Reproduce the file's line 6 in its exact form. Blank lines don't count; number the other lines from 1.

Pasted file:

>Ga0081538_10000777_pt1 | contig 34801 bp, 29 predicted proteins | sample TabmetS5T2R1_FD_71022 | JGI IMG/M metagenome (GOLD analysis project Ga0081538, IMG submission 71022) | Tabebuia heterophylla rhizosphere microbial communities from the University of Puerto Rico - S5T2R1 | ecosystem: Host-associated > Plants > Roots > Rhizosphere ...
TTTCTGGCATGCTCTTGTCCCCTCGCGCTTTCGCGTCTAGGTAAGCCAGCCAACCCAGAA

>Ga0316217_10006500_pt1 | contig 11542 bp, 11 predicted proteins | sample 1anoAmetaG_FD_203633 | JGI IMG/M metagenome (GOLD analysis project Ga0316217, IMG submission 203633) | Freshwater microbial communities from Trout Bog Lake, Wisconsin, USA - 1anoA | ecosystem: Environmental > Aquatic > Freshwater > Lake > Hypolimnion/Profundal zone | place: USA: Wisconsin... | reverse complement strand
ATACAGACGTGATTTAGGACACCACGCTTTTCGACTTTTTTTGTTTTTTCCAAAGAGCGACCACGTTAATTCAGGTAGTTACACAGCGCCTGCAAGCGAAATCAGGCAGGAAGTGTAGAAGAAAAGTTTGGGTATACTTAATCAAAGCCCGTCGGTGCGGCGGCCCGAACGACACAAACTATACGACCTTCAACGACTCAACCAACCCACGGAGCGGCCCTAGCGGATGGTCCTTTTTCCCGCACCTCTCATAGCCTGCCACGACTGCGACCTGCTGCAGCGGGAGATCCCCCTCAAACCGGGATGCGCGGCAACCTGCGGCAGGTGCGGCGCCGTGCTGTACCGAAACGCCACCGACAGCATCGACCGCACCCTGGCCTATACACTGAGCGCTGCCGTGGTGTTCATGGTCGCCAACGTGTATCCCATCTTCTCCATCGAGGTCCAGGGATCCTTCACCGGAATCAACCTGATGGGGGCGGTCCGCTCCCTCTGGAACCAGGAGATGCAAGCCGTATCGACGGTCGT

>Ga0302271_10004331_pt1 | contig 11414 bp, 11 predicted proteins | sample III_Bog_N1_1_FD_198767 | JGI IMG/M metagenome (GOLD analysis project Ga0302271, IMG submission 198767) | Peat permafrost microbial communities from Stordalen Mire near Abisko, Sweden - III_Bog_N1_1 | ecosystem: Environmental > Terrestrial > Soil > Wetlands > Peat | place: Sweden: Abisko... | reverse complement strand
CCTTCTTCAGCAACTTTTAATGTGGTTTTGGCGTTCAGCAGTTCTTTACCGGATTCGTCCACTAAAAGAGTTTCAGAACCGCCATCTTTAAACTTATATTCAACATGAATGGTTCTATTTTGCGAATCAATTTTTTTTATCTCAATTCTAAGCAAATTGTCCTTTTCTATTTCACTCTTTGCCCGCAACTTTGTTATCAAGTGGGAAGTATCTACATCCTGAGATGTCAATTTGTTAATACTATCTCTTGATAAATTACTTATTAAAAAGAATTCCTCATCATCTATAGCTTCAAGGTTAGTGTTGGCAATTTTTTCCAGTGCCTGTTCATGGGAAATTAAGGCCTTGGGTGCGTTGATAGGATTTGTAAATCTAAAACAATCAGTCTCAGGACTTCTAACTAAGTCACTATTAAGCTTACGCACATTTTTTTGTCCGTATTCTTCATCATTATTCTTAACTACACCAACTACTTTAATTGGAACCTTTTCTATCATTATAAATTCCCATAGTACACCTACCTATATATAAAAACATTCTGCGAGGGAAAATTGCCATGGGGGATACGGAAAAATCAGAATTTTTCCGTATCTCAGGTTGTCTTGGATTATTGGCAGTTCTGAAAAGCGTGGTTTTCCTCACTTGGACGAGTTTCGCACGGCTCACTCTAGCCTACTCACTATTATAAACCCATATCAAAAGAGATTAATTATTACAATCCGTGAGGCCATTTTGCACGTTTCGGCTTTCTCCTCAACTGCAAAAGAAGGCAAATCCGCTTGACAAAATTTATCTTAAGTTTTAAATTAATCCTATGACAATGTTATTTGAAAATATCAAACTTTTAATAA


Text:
CCTTCTTCAGCAACTTTTAATGTGGTTTTGGCGTTCAGCAGTTCTTTACCGGATTCGTCCACTAAAAGAGTTTCAGAACCGCCATCTTTAAACTTATATTCAACATGAATGGTTCTATTTTGCGAATCAATTTTTTTTATCTCAATTCTAAGCAAATTGTCCTTTTCTATTTCACTCTTTGCCCGCAACTTTGTTATCAAGTGGGAAGTATCTACATCCTGAGATGTCAATTTGTTAATACTATCTCTTGATAAATTACTTATTAAAAAGAATTCCTCATCATCTATAGCTTCAAGGTTAGTGTTGGCAATTTTTTCCAGTGCCTGTTCATGGGAAATTAAGGCCTTGGGTGCGTTGATAGGATTTGTAAATCTAAAACAATCAGTCTCAGGACTTCTAACTAAGTCACTATTAAGCTTACGCACATTTTTTTGTCCGTATTCTTCATCATTATTCTTAACTACACCAACTACTTTAATTGGAACCTTTTCTATCATTATAAATTCCCATAGTACACCTACCTATATATAAAAACATTCTGCGAGGGAAAATTGCCATGGGGGATACGGAAAAATCAGAATTTTTCCGTATCTCAGGTTGTCTTGGATTATTGGCAGTTCTGAAAAGCGTGGTTTTCCTCACTTGGACGAGTTTCGCACGGCTCACTCTAGCCTACTCACTATTATAAACCCATATCAAAAGAGATTAATTATTACAATCCGTGAGGCCATTTTGCACGTTTCGGCTTTCTCCTCAACTGCAAAAGAAGGCAAATCCGCTTGACAAAATTTATCTTAAGTTTTAAATTAATCCTATGACAATGTTATTTGAAAATATCAAACTTTTAATAA